The Path to the American Dream: Immigration Reform

americanflag_2What exactly is the American Dream, does it still exist, and how does one achieve it? What path does an individual endure in making the decision to leave his home with the hope of achieving a life for his family that could only exist in a dream?

It is the path traveled by a young 15-year-old boy living on the Italian island of Ischia in the 1970s, dealing with an economy decimated by World War II. One of Mussolini’s castles still remains on the island, and stories told by this boy’s mother of children running for shelter as bombs poured from the sky, destroying their home, are horrifying.

The economic prospects for this peasant farming family were bleak and this boy only had $15 to his name; however, he was fueled by a dream of being rewarded for his hard work with honest pay, giving him the ability to raise a family. Possessing the same vision, hope, innovation and spirit that make our country so unique, he left his way of life to achieve his American Dream.


He realized that he could not fulfill his American Dream living a life in the shadows, so he registered with the immigration department. He worked day and night in the labor-intensive construction business, never once asking for a free payday. After all, he thought, he did have two arms and legs and was perfectly capable of making a living himself.

He knew that in order to get ahead in this new land, he had to learn its language, so he learned English. He failed his English proficiency test three times, but his Dream lived on and his endurance eventually helped him pass it.

His true pride and joy came 13 years after he moved to Rhode Island, when he was officially declared a US citizen. Standing with his wife and children, he proudly waved his American flag. Thirteen years of hard work, sweat and bloodshed for one purpose, one vision, one dream.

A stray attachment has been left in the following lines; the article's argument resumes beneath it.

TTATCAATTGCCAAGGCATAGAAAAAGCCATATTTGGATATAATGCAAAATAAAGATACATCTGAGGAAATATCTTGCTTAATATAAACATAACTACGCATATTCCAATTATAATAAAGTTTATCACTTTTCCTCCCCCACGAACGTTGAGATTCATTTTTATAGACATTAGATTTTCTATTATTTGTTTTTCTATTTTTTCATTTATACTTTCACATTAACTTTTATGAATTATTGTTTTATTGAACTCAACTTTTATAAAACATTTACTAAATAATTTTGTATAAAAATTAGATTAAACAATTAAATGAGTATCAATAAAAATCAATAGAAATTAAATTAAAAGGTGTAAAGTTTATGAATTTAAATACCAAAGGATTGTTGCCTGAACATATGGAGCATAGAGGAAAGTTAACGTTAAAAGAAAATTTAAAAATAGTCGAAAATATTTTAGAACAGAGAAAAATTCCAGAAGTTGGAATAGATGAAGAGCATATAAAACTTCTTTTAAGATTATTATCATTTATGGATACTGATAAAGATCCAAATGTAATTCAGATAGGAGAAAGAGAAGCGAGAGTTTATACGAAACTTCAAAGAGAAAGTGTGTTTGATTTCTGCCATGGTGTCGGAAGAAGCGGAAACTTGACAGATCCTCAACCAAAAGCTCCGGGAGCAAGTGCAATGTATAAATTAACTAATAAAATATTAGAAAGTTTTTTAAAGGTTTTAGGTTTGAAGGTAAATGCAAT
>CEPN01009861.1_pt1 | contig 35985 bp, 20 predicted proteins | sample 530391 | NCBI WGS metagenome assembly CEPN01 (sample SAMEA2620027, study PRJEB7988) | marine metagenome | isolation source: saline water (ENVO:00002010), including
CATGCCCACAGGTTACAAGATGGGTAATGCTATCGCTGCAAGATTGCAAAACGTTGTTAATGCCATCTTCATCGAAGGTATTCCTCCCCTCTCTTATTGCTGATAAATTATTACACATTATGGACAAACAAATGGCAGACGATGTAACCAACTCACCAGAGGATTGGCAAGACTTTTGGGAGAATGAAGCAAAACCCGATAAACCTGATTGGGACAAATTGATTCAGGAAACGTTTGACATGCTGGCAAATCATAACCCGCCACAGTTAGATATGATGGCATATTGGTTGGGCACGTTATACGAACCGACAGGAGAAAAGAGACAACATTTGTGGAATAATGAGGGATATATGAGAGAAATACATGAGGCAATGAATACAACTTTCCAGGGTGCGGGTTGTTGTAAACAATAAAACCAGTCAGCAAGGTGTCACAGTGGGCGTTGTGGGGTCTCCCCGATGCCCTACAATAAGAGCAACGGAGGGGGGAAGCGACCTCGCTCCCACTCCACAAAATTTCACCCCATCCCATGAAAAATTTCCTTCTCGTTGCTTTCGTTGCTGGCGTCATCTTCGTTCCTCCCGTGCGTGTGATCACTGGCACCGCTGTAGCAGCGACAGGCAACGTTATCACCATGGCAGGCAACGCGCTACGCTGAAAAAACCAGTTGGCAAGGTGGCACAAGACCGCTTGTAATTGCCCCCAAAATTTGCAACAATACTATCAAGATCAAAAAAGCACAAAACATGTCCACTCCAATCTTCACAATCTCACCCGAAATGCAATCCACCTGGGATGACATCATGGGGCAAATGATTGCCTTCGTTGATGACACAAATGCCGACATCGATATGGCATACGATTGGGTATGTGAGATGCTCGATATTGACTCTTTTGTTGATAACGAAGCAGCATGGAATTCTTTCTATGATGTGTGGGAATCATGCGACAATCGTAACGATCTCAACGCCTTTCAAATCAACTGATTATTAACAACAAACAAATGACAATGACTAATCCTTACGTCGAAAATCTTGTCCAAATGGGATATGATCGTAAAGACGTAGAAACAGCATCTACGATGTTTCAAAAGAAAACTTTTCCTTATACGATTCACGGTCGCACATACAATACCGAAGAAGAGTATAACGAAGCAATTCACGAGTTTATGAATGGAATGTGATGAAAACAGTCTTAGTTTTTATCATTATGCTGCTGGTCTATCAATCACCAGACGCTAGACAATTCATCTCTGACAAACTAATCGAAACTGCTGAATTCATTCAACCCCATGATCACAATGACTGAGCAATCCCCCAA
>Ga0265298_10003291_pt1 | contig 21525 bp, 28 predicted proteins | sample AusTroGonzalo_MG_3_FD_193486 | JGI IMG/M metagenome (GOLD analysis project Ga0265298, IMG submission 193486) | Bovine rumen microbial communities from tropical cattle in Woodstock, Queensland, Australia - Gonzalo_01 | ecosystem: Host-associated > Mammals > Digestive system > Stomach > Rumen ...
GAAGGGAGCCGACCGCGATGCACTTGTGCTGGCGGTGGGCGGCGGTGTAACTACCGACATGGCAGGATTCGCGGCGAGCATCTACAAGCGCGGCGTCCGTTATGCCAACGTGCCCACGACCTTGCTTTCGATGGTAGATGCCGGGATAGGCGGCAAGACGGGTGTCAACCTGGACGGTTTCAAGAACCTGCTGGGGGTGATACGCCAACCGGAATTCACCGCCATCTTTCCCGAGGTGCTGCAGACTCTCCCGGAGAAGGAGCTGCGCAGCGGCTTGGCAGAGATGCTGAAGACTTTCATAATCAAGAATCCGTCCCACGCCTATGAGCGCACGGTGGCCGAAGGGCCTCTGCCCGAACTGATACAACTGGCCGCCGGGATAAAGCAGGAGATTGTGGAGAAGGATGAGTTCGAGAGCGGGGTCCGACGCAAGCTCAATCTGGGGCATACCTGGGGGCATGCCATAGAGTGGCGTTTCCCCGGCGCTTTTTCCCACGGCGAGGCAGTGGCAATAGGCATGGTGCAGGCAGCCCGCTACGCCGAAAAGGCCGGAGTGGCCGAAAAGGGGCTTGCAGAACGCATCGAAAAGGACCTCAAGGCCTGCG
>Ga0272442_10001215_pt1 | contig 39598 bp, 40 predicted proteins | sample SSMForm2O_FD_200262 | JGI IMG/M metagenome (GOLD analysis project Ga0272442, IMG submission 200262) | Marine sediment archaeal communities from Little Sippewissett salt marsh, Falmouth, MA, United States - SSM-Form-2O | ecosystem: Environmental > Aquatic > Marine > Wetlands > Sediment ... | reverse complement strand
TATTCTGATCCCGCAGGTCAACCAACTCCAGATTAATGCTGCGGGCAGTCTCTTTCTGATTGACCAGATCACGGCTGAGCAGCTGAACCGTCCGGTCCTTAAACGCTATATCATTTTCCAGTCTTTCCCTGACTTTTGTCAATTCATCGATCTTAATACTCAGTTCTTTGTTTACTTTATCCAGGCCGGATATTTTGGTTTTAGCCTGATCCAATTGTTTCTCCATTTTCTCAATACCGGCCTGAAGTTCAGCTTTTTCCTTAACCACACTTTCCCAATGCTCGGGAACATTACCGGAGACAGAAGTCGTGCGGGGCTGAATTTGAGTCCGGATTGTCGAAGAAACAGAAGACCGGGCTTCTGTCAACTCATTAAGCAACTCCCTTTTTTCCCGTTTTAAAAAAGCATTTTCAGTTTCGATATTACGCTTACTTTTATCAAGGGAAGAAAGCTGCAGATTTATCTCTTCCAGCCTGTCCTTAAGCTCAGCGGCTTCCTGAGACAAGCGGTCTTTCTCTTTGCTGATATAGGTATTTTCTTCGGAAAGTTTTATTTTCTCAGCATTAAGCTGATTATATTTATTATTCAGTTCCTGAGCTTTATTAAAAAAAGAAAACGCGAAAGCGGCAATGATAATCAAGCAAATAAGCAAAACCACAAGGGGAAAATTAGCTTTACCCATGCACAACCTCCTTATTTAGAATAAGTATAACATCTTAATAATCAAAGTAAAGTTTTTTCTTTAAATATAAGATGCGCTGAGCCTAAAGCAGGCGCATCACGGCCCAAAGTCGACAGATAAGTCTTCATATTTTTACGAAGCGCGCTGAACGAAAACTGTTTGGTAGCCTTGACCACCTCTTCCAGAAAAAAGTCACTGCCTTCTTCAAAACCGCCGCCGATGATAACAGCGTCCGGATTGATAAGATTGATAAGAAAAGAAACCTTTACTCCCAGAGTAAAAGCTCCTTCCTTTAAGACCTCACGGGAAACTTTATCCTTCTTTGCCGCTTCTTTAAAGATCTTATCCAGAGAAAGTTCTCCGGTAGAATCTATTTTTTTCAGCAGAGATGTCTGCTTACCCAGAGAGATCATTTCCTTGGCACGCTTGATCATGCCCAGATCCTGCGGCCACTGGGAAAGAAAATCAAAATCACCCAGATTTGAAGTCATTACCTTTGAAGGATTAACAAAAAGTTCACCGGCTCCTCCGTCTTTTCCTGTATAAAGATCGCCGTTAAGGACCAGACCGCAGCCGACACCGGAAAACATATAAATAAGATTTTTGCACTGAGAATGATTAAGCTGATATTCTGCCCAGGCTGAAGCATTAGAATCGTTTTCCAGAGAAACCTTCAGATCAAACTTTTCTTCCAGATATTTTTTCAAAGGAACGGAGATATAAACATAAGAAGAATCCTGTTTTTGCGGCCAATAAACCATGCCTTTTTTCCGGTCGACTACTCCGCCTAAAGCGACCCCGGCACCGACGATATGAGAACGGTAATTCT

Today this boy, now a family man, is proud to call himself a Christian, an American and a Republican – in that order – as it was the Republican values of family, faith and following the rules of the land that allowed him to achieve a life of which he could only dream as a young boy.

Liberals use smear propaganda tactics to paint a false perception of the Republicans’ stance on immigration; however, Republicans believe immigration is about much more than policy – it is about people. The RIGOP believes that a comprehensive immigration policy will provide a clear path to citizenship, providing foreign families with benchmarks and procedures to guide their journey in becoming an American citizen. It will provide mandatory opportunities for all immigrants to learn English, allowing them to fully integrate with society and obtain an ideal job to provide for their family. It will protect liberties of those seeking to be Americans, but it also must protect the lives of current Americans as well; this is why the first step in immigration reform is border security.

As a son of an immigrant and 1st Vice Chair of the RIGOP, I believe that immigration reform is about people, not politics, and I believe in following a set of rules that will provide the opportunity for those seeking the American Dream while protecting the lives of those currently living theirs.